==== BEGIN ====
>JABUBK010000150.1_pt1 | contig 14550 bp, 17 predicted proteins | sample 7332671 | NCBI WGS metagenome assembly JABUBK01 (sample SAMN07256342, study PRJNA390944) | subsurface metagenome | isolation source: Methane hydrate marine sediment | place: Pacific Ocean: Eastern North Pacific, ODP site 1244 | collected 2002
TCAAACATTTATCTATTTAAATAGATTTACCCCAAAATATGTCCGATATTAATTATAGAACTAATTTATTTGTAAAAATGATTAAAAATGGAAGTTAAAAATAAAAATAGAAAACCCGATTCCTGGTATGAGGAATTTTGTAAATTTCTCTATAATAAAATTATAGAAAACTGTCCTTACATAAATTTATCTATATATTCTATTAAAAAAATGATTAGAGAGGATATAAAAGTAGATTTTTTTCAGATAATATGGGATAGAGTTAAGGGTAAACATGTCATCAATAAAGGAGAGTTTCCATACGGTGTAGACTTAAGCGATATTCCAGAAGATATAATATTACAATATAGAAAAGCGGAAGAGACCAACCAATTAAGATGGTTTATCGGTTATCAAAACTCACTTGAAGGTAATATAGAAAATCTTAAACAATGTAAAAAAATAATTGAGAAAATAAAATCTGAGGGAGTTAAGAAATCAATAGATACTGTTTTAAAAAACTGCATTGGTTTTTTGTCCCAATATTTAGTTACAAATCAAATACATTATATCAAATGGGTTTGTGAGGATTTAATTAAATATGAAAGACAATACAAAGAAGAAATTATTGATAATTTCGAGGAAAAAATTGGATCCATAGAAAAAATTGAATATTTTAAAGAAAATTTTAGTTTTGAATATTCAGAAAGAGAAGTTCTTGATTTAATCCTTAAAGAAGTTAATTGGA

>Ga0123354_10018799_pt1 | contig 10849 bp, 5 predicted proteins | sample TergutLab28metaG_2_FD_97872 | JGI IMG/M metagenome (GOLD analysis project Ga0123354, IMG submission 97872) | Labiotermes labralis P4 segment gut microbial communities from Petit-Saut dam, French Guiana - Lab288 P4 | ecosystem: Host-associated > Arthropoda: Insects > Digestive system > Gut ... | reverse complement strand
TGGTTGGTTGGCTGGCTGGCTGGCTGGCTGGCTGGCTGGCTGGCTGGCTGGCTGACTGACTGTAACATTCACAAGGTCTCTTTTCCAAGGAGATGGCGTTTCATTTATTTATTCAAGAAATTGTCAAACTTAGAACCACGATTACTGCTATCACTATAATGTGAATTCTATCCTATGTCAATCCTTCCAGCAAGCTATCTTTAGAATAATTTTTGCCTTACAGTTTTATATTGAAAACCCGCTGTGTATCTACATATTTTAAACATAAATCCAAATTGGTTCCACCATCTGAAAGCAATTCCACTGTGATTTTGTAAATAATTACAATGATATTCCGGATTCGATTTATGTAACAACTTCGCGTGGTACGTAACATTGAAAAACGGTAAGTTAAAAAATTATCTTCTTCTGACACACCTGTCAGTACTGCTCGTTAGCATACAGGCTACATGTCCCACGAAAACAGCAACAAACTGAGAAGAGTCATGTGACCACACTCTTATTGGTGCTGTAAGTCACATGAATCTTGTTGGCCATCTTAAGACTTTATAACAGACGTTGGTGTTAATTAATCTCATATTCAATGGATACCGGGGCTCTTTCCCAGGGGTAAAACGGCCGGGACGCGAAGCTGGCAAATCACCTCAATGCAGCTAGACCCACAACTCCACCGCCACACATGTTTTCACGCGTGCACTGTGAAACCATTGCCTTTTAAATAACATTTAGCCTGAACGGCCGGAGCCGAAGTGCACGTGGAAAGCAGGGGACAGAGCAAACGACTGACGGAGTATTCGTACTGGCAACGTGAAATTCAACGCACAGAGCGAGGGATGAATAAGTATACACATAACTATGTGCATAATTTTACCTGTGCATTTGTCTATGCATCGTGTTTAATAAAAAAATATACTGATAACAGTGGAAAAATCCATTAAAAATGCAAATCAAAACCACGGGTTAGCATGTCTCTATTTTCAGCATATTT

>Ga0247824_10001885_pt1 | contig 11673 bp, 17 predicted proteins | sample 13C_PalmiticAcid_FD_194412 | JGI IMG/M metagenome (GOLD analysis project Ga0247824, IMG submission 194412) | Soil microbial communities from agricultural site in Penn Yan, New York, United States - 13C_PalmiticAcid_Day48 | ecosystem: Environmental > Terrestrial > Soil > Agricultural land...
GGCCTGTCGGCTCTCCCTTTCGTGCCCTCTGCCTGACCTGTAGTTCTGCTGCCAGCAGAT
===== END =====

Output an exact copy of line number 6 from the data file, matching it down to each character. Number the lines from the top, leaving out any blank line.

GGCCTGTCGGCTCTCCCTTTCGTGCCCTCTGCCTGACCTGTAGTTCTGCTGCCAGCAGAT